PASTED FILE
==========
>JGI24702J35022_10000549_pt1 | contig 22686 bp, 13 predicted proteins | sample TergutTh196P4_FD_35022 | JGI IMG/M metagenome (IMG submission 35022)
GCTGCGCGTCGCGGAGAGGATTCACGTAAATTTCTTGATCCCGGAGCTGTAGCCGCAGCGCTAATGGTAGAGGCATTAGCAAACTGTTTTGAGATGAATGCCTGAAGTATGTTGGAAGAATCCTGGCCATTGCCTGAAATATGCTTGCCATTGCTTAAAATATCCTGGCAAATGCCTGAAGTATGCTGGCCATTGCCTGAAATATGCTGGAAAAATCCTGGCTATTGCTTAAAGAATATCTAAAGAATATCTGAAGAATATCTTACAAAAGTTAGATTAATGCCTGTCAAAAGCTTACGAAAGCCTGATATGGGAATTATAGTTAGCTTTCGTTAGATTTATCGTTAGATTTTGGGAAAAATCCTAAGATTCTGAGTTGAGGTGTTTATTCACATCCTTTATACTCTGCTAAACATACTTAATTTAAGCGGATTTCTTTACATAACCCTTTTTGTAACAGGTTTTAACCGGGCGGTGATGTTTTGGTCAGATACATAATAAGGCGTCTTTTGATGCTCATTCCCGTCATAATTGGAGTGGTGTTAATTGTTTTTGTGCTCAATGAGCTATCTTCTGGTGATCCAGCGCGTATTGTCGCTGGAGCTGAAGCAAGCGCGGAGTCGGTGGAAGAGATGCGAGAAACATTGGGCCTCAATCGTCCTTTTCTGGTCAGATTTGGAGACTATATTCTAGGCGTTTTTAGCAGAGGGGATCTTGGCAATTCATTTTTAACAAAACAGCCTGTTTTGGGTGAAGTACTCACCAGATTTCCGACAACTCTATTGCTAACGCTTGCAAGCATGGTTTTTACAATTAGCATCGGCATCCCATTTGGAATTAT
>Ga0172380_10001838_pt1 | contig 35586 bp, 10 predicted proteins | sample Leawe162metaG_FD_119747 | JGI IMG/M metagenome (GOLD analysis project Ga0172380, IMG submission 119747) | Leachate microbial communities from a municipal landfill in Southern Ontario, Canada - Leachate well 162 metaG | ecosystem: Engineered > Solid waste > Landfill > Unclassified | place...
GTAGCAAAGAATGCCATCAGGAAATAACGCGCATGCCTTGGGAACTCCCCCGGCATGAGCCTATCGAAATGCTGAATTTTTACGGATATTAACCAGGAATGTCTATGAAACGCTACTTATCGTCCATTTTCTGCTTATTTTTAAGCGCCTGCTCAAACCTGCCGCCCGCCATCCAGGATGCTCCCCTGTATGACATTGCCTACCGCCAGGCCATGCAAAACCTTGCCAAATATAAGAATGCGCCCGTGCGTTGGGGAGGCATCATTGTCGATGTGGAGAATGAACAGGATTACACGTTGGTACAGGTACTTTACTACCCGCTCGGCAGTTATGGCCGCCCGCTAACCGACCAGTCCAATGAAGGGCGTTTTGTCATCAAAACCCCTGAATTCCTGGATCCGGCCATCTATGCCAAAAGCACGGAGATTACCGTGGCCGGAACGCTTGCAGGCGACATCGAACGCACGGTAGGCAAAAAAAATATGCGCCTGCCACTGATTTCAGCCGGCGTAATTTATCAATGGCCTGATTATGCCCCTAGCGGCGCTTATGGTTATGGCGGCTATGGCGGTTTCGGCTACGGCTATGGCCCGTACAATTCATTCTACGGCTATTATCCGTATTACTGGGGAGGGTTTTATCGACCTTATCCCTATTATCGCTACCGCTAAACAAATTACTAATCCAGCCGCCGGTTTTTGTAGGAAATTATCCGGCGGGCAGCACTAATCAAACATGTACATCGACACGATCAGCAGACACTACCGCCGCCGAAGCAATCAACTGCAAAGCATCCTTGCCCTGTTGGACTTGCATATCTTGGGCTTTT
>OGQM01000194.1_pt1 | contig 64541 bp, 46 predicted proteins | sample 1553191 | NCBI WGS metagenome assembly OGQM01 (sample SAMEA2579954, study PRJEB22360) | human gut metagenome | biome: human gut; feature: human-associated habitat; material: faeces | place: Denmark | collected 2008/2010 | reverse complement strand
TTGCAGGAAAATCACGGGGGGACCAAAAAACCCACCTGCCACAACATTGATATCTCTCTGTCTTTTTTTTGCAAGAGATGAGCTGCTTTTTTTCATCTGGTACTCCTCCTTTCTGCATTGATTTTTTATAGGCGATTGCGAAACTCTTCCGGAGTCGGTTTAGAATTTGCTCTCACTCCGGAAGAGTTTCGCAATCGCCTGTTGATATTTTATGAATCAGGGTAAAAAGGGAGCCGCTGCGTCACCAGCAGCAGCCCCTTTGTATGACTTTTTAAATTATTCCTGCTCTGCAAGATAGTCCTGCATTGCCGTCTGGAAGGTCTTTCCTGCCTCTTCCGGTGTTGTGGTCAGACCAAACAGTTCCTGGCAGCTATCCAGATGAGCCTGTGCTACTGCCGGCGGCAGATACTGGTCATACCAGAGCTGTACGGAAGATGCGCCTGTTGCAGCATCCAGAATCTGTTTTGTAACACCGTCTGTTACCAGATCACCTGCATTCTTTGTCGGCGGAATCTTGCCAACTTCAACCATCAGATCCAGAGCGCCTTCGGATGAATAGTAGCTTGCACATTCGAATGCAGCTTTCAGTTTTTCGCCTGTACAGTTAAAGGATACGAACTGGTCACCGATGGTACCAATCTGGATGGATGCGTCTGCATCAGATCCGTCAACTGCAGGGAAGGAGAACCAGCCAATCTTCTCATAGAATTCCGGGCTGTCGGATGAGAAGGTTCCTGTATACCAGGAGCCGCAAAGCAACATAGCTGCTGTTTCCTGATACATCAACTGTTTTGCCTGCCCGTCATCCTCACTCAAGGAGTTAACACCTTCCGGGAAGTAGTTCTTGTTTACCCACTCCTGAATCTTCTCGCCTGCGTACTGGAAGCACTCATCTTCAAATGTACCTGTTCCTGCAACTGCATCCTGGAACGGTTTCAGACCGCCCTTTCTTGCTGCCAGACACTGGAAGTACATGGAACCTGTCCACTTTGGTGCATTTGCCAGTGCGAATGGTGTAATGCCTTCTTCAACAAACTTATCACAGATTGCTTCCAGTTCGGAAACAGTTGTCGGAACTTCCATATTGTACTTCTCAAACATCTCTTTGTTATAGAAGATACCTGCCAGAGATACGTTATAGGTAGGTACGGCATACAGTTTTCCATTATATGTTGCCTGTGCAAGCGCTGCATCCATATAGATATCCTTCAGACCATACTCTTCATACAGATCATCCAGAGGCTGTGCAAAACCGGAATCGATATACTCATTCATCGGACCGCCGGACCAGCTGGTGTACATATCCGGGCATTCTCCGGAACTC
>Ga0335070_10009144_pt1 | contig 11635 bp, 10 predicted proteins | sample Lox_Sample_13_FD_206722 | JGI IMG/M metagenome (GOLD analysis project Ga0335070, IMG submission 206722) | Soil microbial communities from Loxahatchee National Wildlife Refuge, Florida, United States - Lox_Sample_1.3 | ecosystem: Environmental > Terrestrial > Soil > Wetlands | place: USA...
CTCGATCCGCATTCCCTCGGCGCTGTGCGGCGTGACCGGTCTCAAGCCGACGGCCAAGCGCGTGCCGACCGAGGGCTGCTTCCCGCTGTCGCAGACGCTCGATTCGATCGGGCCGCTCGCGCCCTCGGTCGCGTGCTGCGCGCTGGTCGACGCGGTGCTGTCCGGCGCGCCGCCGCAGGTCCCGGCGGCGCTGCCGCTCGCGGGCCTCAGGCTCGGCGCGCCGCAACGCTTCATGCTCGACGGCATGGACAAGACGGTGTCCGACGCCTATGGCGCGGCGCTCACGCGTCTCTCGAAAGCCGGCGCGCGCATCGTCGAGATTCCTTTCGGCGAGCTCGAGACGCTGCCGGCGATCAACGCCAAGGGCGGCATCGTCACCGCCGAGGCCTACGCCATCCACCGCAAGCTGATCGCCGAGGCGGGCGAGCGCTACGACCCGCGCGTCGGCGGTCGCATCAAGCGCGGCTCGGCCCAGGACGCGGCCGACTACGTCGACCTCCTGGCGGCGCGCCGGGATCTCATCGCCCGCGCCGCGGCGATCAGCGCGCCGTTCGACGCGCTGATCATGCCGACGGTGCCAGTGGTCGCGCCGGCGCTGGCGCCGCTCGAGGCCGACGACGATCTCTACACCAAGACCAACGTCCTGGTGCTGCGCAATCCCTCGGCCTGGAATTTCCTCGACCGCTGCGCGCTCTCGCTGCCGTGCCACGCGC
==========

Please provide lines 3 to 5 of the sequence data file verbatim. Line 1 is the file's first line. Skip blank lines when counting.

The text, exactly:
>Ga0172380_10001838_pt1 | contig 35586 bp, 10 predicted proteins | sample Leawe162metaG_FD_119747 | JGI IMG/M metagenome (GOLD analysis project Ga0172380, IMG submission 119747) | Leachate microbial communities from a municipal landfill in Southern Ontario, Canada - Leachate well 162 metaG | ecosystem: Engineered > Solid waste > Landfill > Unclassified | place...
GTAGCAAAGAATGCCATCAGGAAATAACGCGCATGCCTTGGGAACTCCCCCGGCATGAGCCTATCGAAATGCTGAATTTTTACGGATATTAACCAGGAATGTCTATGAAACGCTACTTATCGTCCATTTTCTGCTTATTTTTAAGCGCCTGCTCAAACCTGCCGCCCGCCATCCAGGATGCTCCCCTGTATGACATTGCCTACCGCCAGGCCATGCAAAACCTTGCCAAATATAAGAATGCGCCCGTGCGTTGGGGAGGCATCATTGTCGATGTGGAGAATGAACAGGATTACACGTTGGTACAGGTACTTTACTACCCGCTCGGCAGTTATGGCCGCCCGCTAACCGACCAGTCCAATGAAGGGCGTTTTGTCATCAAAACCCCTGAATTCCTGGATCCGGCCATCTATGCCAAAAGCACGGAGATTACCGTGGCCGGAACGCTTGCAGGCGACATCGAACGCACGGTAGGCAAAAAAAATATGCGCCTGCCACTGATTTCAGCCGGCGTAATTTATCAATGGCCTGATTATGCCCCTAGCGGCGCTTATGGTTATGGCGGCTATGGCGGTTTCGGCTACGGCTATGGCCCGTACAATTCATTCTACGGCTATTATCCGTATTACTGGGGAGGGTTTTATCGACCTTATCCCTATTATCGCTACCGCTAAACAAATTACTAATCCAGCCGCCGGTTTTTGTAGGAAATTATCCGGCGGGCAGCACTAATCAAACATGTACATCGACACGATCAGCAGACACTACCGCCGCCGAAGCAATCAACTGCAAAGCATCCTTGCCCTGTTGGACTTGCATATCTTGGGCTTTT
>OGQM01000194.1_pt1 | contig 64541 bp, 46 predicted proteins | sample 1553191 | NCBI WGS metagenome assembly OGQM01 (sample SAMEA2579954, study PRJEB22360) | human gut metagenome | biome: human gut; feature: human-associated habitat; material: faeces | place: Denmark | collected 2008/2010 | reverse complement strand